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The Compact Forum

REGULATING SURFACE COAL MINING;
RESTORING MINING LANDSCAPES


Jeffrey Jarrett
Director, Office of Surface Mining
U.S. Department of the Interior


Energy from coal helped fuel America’s economic and industrial growth and continues to be a major pillar of the nation’s security, producing more than half of our nation’s electricity.

And while other nations may claim a stranglehold on the world’s reserves of oil, the United States controls about one quarter of the world’s coal reserves. Coal is vitally important to our nation’s future.

As this year marks the 25th anniversary of SMCRA, it is an appropriate time to focus on the role of the Office of Surface Mining in dealing with the environmental consequences of coal mining.

The office was established 25 years ago when Congress, recognizing both our critical need for coal and the needs of our citizens for a clean, safe, and healthy environment, passed the Surface Mining Control and Reclamation Act, the nation’s first comprehensive mining and reclamation law.

The 1977 law established OSM to administer two major programs, one to handle abandoned mine land and another to regulate active surface coal mining.

The Abandoned Mine Land Program was enacted to take care of the problems that are associated with coal mining that took place before the surface mining act was passed. In the past 25 years that program has collected more than $6 billion from the coal mining industry; about $4.5 billion of that money has been spent.

With that money about 180,000 acres of abandoned coal mining lands have been reclaimed; 20,000 mine shafts have been filled in and sealed; 2.5 million feet of dangerous highwalls have been removed; and 100,000 acres of dangerous coal refuse piles have been reclaimed or eliminated.

The Active Coal Mining Regulatory Program created a regulatory program in which the state governments – not the federal government – would be the primary regulators of the coal mining industry. It was a pioneering law that allows the states to carry out the program, if they choose to do so, provided they meet minimum objectives.

Today, almost all of the states that have surface coal mining operations run their own programs. The Federal Government manages the regulatory program in a few states that have a small number of surface coal mining operations.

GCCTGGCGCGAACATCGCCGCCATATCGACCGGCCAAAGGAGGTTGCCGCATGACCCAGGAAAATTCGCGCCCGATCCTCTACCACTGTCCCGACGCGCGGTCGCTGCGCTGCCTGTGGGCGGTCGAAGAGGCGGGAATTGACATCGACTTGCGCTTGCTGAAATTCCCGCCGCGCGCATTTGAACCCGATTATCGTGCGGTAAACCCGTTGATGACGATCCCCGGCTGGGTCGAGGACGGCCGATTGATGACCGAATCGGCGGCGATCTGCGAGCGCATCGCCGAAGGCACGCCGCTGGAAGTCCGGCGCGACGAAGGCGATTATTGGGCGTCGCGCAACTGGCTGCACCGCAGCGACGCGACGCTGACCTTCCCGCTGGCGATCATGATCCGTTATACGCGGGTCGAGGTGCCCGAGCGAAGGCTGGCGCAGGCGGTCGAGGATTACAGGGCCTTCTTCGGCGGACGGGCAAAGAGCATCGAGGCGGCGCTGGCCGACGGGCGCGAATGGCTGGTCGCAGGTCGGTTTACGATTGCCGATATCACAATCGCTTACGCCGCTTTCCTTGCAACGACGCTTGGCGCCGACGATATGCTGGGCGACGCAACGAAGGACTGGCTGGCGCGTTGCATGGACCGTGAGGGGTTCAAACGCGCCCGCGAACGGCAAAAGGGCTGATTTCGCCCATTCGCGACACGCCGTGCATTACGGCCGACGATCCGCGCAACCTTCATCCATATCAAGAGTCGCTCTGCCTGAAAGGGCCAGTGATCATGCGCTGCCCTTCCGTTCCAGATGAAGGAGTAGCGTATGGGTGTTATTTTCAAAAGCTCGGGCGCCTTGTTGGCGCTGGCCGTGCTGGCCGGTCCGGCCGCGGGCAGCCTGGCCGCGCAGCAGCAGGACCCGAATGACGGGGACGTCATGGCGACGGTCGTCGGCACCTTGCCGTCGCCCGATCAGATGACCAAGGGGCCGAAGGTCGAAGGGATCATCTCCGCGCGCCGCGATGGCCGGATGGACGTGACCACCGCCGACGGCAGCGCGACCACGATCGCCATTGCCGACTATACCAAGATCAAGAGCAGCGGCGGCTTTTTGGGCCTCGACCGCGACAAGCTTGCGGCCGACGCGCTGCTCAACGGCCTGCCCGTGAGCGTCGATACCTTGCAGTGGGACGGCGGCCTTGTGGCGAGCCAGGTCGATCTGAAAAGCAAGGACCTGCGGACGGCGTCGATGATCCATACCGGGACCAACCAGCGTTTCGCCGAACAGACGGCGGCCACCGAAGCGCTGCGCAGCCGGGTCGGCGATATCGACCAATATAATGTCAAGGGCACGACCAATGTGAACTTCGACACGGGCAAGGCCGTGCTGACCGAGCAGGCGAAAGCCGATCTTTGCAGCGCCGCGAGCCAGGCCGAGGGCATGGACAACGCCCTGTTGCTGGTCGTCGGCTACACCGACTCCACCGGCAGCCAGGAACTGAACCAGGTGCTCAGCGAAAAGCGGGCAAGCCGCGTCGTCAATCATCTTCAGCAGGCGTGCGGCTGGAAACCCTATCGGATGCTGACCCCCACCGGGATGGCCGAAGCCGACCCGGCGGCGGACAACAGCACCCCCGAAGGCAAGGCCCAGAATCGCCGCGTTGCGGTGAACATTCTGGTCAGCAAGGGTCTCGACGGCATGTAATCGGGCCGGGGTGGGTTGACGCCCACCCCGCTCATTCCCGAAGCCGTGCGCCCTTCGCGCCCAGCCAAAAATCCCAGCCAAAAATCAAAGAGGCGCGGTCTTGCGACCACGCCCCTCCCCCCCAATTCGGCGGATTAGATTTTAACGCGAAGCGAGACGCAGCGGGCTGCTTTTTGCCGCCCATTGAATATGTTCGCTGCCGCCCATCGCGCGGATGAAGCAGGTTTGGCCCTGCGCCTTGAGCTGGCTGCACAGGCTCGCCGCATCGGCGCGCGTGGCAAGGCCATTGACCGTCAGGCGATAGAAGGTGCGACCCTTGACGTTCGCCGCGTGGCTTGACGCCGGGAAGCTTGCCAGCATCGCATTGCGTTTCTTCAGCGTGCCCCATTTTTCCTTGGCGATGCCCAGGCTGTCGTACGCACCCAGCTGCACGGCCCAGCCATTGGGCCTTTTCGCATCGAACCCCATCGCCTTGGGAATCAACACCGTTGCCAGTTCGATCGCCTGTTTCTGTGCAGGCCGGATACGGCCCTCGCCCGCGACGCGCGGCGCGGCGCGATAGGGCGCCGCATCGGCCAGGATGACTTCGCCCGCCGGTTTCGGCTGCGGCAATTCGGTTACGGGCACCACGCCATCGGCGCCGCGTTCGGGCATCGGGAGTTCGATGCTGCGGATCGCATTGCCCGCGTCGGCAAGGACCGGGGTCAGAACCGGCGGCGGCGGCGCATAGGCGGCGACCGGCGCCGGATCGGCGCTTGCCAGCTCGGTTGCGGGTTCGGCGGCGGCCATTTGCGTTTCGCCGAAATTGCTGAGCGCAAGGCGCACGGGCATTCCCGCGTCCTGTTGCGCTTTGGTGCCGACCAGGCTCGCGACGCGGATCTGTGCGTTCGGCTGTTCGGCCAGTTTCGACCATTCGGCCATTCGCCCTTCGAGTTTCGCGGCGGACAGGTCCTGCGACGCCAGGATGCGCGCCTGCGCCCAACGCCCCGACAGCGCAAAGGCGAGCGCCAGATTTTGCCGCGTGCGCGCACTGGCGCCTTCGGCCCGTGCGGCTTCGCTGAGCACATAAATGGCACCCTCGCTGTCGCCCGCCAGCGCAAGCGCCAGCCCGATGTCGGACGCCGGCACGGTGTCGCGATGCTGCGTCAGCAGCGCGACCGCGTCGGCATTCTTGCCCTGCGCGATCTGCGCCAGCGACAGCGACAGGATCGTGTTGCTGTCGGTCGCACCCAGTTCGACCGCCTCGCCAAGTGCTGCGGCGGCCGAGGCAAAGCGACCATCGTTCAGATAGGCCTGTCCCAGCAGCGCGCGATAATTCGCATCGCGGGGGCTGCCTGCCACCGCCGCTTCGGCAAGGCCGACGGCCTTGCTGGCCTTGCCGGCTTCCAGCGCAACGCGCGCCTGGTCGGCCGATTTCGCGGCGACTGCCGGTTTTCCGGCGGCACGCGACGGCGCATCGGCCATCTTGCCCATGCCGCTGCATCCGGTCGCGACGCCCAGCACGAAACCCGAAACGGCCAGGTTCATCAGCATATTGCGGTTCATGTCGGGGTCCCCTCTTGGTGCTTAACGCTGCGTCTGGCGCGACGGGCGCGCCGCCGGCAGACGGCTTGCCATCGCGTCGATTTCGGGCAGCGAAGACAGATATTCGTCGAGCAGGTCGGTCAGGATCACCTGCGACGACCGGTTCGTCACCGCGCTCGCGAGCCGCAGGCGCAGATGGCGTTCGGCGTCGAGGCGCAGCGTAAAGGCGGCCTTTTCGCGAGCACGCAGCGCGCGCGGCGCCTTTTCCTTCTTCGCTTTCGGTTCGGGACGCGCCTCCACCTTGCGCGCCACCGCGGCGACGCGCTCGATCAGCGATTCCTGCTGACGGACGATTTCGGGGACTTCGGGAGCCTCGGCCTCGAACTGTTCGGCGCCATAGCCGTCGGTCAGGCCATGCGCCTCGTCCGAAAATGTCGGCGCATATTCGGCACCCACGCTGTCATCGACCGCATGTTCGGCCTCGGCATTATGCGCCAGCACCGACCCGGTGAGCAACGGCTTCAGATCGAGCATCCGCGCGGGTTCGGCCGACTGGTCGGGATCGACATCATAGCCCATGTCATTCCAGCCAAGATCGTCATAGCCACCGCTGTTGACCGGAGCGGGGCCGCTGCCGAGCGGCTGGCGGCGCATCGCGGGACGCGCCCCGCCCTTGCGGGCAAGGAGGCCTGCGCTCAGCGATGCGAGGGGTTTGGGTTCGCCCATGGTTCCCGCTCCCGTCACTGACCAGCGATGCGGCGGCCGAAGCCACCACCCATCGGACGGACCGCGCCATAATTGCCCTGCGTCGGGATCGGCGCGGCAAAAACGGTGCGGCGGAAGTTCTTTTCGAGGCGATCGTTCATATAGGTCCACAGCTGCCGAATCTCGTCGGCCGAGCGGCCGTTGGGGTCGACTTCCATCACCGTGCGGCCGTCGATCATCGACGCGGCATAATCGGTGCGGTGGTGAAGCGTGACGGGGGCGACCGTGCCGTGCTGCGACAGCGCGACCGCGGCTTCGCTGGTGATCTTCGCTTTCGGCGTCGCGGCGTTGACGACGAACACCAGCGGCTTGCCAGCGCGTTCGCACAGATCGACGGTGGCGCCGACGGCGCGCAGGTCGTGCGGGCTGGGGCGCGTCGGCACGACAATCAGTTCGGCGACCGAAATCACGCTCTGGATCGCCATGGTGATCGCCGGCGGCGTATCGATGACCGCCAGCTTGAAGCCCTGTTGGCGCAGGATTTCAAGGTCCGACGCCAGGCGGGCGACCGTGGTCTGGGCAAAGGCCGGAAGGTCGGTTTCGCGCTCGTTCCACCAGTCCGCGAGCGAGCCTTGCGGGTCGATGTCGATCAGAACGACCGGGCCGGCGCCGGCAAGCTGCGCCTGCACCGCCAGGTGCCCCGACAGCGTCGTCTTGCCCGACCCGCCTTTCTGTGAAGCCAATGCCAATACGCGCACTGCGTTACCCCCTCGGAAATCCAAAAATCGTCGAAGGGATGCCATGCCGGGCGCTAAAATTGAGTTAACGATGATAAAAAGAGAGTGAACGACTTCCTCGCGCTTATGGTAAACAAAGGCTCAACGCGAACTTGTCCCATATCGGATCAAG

In the past 25 years, more than 24 billion tons of coal have been produced under the regulatory requirements of this program; more than five million acres have been mined to produce that coal; and most of that land has been reclaimed or is being reclaimed to the standards set by federal law.

The Surface Mining Act requires coal companies to restore the land as they go, which may include restoring habitat for wildlife, protecting streams and creating farmland, forests, and recreational areas. OSM annually recognizes companies whose efforts are exemplary; last month we recognized a dozen such mine operators across the country. They were honored not just for doing the reclamation required of them but also for going beyond the requirements to achieve outstanding landscape restoration.

For example, the Consolidation Coal Company’s Burning Star No. 4 Mine in Cutler, Illinois, produced coal from 1973 to 1997 and is now completely reclaimed. The restoration of two major streams was a significant engineering and reclamation accomplishment at this former mine site. Almost nine miles of Galum and Bonnie creeks were restored after being temporarily diverted during the mining.

The high-quality wildlife habitat surrounding the streams includes deepwater, wetlands, flood plain, and upland vegetation communities. About 350,000 trees were planted in association with the stream restoration. This outstanding reclamation and the added diversity it created have resulted in rapid reestablishment of wildlife populations that will provide a stable long-term land use.

Red River Mining Company, Coushatta, Louisiana, is reclaiming its mine site as a commercial forest, a traditional use of land in this moist lowland landscape. Loblolly pines have been planted since 1991 and are now growing into stands of marketable forests. Smaller areas have been planted in pastureland and permanent ponds have been constructed to increase land value and provide water for cattle. Pond features include hardwoods and grassland species that provide both shelter and food supplies for waterfowl, deer, and other wildlife.

At the Carbon Coal Company’s Carbon No. 2 Mine, Gallup, New Mexico, a 300-acre reclaimed site supports a remarkable diversity of plant and animal life. More than 100 vascular plant species have been established including grasses, shrubs, and forbes and revegetation carrying capacity has more than doubled.

The RFI Energy, Inc., at its Mine No. 208, in Perry Township, Pennsylvania, has already reclaimed 202 of its 212 mined acres. This timely reclamation has eliminated large disturbed areas and prevented soil erosion. Before mining, there were 88 acres of abandoned mine lands with 8,000 feet of highwalls and accompanying spoil piles and mine pits. Today, there is no visible difference between the reclaimed land and surrounding landscape.

These examples are the kind of mining and reclamation envisioned by the architects of the surface mining law. Those award-winning sites are a clear sign to me that it is possible to achieve the goals of the Surface Mining Control and Reclamation Act.

Today, the problems of the past are being cleaned up. Mining operators reclaim the land as they go. Life in the coal fields is safer and healthier than at any time in our history.

Through the continued partnership of the federal government, state governments, and the coal industry, America’s huge reserve of coal can continue to serve the nation’s needs for generations to come.
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